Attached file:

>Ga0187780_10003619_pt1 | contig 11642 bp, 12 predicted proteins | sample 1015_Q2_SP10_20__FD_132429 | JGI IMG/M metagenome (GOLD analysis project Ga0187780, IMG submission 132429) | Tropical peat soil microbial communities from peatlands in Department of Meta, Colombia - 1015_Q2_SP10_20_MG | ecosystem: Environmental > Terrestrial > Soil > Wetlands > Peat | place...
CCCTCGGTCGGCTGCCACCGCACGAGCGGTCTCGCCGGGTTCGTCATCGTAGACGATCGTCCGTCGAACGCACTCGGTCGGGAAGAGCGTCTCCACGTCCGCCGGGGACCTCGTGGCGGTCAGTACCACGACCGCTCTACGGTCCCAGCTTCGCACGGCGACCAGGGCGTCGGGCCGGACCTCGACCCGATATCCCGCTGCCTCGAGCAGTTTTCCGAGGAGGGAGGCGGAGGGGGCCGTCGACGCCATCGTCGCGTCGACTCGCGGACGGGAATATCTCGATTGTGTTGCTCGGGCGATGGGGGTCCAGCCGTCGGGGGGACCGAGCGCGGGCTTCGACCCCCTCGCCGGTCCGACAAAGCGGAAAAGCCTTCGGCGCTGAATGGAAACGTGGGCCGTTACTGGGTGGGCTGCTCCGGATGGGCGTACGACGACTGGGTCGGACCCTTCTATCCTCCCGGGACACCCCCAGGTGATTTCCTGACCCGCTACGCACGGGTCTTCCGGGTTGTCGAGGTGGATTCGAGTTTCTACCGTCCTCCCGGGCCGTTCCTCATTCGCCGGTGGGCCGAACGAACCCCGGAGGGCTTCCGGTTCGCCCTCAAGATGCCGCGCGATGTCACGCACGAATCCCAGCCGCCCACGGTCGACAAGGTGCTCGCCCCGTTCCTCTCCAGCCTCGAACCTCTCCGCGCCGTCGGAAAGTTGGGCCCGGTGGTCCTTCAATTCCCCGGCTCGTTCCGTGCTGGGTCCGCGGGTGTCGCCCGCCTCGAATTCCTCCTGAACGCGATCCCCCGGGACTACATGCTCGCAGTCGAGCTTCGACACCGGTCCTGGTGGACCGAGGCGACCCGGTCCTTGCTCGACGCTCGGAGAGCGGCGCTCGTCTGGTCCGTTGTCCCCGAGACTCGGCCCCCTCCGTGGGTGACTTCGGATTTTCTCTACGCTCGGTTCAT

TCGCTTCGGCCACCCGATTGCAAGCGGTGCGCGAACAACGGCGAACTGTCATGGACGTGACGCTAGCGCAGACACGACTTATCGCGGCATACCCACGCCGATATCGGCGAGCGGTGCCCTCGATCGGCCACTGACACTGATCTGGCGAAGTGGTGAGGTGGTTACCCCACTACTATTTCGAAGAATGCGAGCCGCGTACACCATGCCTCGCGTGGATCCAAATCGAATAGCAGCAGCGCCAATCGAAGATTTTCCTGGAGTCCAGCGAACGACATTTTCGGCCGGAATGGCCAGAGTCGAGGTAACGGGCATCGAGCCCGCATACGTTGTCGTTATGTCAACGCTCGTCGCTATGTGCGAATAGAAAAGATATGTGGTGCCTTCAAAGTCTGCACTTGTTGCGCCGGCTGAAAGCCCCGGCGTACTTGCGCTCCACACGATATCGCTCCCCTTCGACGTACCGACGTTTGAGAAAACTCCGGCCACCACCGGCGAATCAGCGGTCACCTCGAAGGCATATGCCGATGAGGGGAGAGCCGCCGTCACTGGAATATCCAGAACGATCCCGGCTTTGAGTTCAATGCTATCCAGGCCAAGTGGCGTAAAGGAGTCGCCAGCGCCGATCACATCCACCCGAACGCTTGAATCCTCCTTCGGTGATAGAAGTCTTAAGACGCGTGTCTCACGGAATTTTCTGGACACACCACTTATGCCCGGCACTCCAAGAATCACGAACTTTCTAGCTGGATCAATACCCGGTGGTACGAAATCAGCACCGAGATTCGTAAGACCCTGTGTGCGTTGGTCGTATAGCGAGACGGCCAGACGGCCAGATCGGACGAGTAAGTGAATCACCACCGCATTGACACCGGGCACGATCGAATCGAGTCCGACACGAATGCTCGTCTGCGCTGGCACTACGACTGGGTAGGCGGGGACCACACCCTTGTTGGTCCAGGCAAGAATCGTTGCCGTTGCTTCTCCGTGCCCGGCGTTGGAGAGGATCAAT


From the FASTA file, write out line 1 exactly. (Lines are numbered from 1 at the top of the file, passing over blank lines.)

>Ga0187780_10003619_pt1 | contig 11642 bp, 12 predicted proteins | sample 1015_Q2_SP10_20__FD_132429 | JGI IMG/M metagenome (GOLD analysis project Ga0187780, IMG submission 132429) | Tropical peat soil microbial communities from peatlands in Department of Meta, Colombia - 1015_Q2_SP10_20_MG | ecosystem: Environmental > Terrestrial > Soil > Wetlands > Peat | place...